With that dazzling face and smooth, enticing voice, Lena Horne – wearing a glamorous, diaphanous gown – seduced audiences with her unforgettable film rendition of “Stormy Weather” in the 1942 movie of the same name. It has become the song most associated with Horne, the Grammy®-winning chanteuse whose long career has had its share of dark clouds.
Born in Brooklyn, New York, in 1917, Lena Horne was raised in a middle-class African-American community. Her mother, an actress, was often out of town, and her father abandoned the family when she was three, so her grandparents took care of her during her formative years. By 1933, Horne had become a member of the chorus line at Harlem’s famed Cotton Club. Songwriters Harold Arlen and Ted Koehler were supplying music for the Cotton Club, and in 1933 they composed “Stormy Weather” for the club. Originally intended for Cab Calloway, it was first performed there by Ethel Waters but would eventually become one of Horne’s signature songs.
Horne toured with jazz orchestras and for a time was a regular soloist on the radio variety show The Chamber Music Society of Lower Basin Street – a jazz-centered broadcast with a mock-pompous title. She began to appear in musical movies such as The Duke Is Tops (1938) and Boogie Woogie Dream (1941) and was eventually offered a contract from MGM. Her performance in Stormy Weather (1942) made her famous, and the following year she had a role in Cabin in the Sky, which originally featured a sexy sequence with Horne singing in a bubble bath, filmed from above. The delicious number was deemed too provocative for the final cut, and sadly even Horne’s less controversial scenes were often deleted for theaters that would not show African Americans on the screen. Other films in which Horne appeared include Ziegfeld Follies (1946), Till the Clouds Roll By (1946), Duchess of Idaho (1950), and Meet Me in Las Vegas (1956). Her film career took a blow when she was blacklisted during the anti-Communist witch hunts; her name was cleared in 1957. Politically involved, Horne has for years been a courageous and outspoken champion for civil rights and equality.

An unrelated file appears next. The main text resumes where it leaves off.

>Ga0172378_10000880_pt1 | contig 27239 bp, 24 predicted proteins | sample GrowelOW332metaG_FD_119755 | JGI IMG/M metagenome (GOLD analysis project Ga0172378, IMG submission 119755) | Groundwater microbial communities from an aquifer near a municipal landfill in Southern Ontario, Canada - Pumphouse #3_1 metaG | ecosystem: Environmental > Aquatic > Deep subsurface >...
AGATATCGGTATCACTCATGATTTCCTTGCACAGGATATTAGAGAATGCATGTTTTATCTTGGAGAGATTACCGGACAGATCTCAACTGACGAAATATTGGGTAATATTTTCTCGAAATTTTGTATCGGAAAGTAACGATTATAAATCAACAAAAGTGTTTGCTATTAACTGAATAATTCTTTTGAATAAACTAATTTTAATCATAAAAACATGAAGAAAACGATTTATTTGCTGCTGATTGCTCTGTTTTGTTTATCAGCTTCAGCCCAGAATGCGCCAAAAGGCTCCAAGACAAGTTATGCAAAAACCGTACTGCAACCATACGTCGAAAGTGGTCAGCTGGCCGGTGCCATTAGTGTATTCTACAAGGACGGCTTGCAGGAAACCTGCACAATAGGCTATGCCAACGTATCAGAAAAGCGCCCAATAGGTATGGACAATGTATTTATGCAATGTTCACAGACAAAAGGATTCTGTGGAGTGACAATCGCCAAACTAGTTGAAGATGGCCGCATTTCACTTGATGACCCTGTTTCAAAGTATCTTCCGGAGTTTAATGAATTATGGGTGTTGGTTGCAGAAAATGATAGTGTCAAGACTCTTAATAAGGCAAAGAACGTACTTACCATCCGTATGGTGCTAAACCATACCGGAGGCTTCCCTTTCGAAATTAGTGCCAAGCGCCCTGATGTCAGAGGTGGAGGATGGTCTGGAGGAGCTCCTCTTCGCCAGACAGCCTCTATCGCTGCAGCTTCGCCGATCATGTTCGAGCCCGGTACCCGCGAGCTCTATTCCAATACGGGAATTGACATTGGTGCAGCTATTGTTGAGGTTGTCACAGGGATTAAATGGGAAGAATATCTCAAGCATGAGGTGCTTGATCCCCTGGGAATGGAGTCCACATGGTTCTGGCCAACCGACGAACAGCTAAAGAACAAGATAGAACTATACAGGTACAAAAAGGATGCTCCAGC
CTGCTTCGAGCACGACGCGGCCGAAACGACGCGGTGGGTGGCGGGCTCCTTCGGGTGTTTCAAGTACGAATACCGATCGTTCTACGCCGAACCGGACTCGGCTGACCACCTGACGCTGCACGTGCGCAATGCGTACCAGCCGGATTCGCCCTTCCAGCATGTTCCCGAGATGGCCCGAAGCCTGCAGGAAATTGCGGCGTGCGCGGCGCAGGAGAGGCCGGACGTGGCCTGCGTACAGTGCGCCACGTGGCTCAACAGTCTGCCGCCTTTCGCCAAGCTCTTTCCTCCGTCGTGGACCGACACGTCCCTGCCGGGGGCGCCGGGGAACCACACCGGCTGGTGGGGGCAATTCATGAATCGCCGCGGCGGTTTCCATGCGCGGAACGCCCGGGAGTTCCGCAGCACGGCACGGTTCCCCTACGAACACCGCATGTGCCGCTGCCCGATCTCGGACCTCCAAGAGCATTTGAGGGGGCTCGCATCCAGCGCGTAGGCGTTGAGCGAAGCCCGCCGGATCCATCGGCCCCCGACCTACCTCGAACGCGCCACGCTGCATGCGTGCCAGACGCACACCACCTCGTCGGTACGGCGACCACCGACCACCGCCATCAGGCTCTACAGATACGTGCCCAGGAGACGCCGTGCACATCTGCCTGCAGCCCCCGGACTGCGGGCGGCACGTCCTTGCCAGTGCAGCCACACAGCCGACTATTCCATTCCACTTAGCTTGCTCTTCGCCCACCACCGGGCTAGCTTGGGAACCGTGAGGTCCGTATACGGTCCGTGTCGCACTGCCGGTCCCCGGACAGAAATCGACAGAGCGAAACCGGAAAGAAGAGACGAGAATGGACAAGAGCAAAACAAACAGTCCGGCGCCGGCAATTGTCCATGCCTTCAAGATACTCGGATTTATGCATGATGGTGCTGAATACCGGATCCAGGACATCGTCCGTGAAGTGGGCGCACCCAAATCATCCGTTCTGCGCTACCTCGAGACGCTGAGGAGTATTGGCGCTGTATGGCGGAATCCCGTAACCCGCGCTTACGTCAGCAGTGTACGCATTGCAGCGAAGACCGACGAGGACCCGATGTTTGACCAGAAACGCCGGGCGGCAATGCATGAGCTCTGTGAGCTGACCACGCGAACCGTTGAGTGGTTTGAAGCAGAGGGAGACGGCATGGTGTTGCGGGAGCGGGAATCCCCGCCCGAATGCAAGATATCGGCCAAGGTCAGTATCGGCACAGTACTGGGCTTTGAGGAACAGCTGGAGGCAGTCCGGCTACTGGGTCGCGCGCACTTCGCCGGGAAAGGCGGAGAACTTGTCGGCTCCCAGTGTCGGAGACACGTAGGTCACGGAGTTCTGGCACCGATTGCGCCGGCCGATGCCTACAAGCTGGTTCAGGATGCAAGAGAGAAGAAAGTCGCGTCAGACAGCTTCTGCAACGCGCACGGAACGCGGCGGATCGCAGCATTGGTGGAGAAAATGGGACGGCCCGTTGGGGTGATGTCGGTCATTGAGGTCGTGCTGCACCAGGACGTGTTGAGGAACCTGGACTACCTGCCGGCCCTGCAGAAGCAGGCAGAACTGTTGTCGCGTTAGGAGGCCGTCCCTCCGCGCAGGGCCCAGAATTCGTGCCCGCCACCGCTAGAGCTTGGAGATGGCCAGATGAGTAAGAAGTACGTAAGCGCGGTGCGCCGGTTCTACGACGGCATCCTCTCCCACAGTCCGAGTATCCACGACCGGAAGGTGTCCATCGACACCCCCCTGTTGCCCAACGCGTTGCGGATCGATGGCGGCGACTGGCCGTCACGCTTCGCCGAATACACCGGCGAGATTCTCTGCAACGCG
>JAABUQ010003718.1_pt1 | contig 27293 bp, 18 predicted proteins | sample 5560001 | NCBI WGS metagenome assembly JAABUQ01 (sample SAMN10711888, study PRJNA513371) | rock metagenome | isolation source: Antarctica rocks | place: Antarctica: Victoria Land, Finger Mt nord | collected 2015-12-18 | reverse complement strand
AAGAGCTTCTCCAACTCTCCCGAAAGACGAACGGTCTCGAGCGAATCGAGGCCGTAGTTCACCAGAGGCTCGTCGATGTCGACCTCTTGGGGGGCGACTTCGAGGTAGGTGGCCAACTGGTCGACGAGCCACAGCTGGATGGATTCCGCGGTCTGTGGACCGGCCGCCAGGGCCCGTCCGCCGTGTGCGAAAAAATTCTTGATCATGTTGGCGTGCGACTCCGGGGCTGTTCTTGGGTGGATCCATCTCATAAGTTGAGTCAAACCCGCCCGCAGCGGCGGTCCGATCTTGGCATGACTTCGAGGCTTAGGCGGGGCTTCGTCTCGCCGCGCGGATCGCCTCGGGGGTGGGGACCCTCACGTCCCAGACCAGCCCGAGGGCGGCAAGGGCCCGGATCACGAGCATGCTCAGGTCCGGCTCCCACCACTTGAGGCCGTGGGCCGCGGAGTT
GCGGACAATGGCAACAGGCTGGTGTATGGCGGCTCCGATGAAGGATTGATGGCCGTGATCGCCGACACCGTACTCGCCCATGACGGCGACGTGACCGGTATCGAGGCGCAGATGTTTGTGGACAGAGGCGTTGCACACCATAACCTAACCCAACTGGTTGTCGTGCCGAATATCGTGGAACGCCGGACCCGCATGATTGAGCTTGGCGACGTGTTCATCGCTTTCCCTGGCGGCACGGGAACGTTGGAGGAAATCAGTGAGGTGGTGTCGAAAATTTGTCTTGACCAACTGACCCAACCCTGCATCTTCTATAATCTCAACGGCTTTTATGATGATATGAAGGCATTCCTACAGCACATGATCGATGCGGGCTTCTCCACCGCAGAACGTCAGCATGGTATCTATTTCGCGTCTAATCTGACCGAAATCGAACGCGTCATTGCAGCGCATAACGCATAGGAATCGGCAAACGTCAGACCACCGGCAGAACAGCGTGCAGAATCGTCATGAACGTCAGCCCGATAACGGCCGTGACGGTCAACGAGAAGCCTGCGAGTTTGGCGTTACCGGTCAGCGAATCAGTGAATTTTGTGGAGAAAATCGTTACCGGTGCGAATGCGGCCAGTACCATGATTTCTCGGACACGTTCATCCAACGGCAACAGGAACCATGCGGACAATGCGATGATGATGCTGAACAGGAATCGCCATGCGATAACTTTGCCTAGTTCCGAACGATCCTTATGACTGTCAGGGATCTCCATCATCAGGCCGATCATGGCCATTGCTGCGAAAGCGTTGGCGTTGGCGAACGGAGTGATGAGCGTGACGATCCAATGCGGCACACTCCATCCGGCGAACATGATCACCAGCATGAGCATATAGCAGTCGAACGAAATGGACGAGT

Although Horne had appeared on Broadway in two short-lived shows, Dance With Your Gods (1934) and Lew Leslie’s Blackbirds of 1939, it was only in 1957 that she starred in a bona fide Broadway musical, Jamaica – a Calypso comedy, critical of American commercialism, by Harold Arlen and E. Y. Harburg. She played opposite Ricardo Montalban, with Ossie Davis as Cicero and Alvin Ailey as the lead dancer. Horne earned a Tony® nomination for her work, and the musical enjoyed 555 performances as well as an original cast recording on RCA, which issued many of Horne’s solo records in the 1950s, ’60s, and ’70s. Also issued by RCA was a recording of selections from Porgy and Bess with Horne and Harry Belafonte.
She returned to Broadway for Tony & Lena Sing (1974), a series of special duo performances with Tony Bennett, and Lena Horne: The Lady and Her Music (1981), for which she won a Tony® Special Award as well as the Drama Desk Award for Outstanding Actress in a Musical. Later film credits include The Wiz (1978) and That’s Entertainment! III (1994).
Lena Horne died at ninety-two in a New York hospital on May 9, 2010.